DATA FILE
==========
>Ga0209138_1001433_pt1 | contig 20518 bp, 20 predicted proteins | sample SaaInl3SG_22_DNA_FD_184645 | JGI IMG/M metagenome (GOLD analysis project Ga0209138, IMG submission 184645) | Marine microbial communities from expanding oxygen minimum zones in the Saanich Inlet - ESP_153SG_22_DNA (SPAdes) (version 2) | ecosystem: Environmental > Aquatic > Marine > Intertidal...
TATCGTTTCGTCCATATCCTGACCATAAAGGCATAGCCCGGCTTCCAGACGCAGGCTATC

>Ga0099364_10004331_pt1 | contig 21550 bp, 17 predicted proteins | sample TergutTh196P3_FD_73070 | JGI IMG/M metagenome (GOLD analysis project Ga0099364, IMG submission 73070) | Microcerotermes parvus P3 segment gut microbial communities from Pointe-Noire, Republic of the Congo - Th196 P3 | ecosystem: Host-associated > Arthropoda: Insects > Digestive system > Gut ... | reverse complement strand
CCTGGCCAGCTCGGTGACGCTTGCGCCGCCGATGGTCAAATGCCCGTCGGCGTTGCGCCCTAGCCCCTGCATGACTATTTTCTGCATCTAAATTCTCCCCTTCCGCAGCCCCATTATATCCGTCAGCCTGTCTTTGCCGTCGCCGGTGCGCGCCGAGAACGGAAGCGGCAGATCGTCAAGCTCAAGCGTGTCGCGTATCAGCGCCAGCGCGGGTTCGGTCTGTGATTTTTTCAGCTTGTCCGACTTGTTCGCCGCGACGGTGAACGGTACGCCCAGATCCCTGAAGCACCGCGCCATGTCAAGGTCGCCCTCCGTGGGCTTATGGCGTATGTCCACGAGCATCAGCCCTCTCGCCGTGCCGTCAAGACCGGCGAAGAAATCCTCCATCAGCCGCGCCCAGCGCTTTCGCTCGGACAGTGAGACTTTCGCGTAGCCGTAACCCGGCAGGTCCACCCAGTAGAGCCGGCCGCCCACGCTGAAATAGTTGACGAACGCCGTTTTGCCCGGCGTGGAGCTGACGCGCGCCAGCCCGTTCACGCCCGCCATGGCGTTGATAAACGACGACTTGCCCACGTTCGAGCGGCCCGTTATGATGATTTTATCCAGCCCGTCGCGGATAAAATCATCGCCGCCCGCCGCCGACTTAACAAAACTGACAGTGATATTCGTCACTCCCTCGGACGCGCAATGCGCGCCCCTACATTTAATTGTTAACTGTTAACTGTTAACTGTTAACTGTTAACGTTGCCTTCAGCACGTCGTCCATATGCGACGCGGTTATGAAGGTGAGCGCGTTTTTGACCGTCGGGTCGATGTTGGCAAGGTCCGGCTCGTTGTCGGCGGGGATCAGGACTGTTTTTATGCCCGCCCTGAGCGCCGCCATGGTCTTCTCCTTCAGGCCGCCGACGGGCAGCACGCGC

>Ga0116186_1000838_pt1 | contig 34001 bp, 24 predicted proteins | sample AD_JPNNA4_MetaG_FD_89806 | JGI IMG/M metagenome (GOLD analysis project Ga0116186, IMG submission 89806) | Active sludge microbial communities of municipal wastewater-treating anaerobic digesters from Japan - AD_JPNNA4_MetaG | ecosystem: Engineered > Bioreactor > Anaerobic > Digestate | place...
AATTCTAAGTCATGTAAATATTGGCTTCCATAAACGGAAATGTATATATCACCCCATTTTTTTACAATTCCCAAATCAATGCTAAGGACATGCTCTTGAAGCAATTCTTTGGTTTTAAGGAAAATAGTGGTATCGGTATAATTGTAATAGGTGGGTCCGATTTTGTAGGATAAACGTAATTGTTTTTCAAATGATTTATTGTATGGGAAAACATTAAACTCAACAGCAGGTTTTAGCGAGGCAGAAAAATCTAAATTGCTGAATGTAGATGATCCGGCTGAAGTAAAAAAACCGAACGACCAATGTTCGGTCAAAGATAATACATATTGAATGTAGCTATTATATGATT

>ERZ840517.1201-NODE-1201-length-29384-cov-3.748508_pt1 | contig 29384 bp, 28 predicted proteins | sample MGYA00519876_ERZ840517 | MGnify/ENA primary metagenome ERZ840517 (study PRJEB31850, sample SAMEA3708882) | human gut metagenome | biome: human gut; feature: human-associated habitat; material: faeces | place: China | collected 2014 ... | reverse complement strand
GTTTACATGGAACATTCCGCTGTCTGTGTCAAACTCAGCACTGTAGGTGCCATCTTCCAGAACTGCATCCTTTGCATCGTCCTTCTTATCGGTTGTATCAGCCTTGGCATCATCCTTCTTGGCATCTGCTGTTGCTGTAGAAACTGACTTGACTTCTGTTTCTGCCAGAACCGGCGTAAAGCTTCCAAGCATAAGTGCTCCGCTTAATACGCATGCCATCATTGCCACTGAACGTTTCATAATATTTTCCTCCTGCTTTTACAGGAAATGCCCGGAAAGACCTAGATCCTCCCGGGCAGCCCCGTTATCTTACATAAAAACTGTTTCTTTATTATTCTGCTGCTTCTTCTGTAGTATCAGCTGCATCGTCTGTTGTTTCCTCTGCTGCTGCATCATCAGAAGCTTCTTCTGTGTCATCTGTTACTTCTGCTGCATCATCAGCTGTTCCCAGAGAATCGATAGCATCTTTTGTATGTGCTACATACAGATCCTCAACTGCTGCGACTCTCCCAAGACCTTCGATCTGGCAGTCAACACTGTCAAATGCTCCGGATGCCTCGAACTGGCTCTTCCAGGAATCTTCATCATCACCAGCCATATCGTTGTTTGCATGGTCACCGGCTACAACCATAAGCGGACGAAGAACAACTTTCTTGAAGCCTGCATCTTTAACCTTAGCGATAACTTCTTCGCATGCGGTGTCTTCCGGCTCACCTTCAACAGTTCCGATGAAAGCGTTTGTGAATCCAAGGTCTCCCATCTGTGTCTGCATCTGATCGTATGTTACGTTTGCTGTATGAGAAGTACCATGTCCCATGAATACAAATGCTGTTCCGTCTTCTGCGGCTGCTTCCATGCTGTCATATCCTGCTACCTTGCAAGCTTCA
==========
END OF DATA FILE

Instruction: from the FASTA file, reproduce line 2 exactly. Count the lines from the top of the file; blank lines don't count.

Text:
TATCGTTTCGTCCATATCCTGACCATAAAGGCATAGCCCGGCTTCCAGACGCAGGCTATC